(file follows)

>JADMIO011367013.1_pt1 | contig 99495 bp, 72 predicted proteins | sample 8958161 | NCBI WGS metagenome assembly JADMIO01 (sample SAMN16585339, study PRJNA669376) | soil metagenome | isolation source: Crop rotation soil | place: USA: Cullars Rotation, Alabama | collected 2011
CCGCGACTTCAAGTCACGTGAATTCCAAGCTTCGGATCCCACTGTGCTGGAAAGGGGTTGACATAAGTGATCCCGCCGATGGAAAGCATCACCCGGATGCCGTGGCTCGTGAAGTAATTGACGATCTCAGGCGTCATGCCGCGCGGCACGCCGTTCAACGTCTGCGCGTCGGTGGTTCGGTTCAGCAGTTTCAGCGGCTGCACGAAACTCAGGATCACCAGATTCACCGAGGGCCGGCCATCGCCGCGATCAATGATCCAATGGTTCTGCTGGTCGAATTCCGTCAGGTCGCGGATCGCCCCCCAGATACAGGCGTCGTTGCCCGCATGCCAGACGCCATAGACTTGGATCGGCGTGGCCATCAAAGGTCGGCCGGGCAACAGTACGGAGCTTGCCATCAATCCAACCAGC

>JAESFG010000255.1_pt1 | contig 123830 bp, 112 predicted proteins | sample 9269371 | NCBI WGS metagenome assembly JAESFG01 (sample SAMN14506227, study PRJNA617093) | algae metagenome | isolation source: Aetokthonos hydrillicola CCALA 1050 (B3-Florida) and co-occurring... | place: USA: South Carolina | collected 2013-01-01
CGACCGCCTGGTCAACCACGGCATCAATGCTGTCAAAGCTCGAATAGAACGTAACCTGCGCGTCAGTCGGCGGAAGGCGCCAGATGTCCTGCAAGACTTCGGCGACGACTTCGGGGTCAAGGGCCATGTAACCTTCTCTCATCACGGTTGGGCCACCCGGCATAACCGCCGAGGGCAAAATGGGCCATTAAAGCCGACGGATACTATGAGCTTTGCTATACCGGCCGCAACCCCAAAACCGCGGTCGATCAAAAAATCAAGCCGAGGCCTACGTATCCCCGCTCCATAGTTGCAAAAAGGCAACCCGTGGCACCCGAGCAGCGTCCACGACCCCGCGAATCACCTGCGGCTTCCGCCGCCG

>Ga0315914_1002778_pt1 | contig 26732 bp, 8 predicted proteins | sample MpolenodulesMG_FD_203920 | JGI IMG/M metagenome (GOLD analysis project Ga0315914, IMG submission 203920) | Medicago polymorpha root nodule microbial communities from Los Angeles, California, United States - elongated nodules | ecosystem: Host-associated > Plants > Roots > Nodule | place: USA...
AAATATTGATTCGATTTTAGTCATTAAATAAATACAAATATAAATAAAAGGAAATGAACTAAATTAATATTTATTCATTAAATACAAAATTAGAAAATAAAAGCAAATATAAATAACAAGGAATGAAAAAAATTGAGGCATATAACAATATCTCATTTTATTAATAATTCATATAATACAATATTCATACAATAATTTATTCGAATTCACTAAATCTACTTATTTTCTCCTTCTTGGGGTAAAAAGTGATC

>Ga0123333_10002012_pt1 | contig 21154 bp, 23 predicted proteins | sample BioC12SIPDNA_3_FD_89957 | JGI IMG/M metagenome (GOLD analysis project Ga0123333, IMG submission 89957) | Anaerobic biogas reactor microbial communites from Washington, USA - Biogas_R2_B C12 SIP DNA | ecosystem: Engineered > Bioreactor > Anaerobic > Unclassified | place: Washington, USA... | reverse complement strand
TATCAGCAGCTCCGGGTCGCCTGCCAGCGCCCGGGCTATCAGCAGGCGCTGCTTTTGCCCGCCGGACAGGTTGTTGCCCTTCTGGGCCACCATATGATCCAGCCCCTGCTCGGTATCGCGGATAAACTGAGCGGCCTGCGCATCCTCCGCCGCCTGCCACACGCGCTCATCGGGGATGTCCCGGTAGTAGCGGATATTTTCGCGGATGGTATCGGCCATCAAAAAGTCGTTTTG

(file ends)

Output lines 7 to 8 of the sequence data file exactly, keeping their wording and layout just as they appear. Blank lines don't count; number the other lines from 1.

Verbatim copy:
>Ga0123333_10002012_pt1 | contig 21154 bp, 23 predicted proteins | sample BioC12SIPDNA_3_FD_89957 | JGI IMG/M metagenome (GOLD analysis project Ga0123333, IMG submission 89957) | Anaerobic biogas reactor microbial communites from Washington, USA - Biogas_R2_B C12 SIP DNA | ecosystem: Engineered > Bioreactor > Anaerobic > Unclassified | place: Washington, USA... | reverse complement strand
TATCAGCAGCTCCGGGTCGCCTGCCAGCGCCCGGGCTATCAGCAGGCGCTGCTTTTGCCCGCCGGACAGGTTGTTGCCCTTCTGGGCCACCATATGATCCAGCCCCTGCTCGGTATCGCGGATAAACTGAGCGGCCTGCGCATCCTCCGCCGCCTGCCACACGCGCTCATCGGGGATGTCCCGGTAGTAGCGGATATTTTCGCGGATGGTATCGGCCATCAAAAAGTCGTTTTG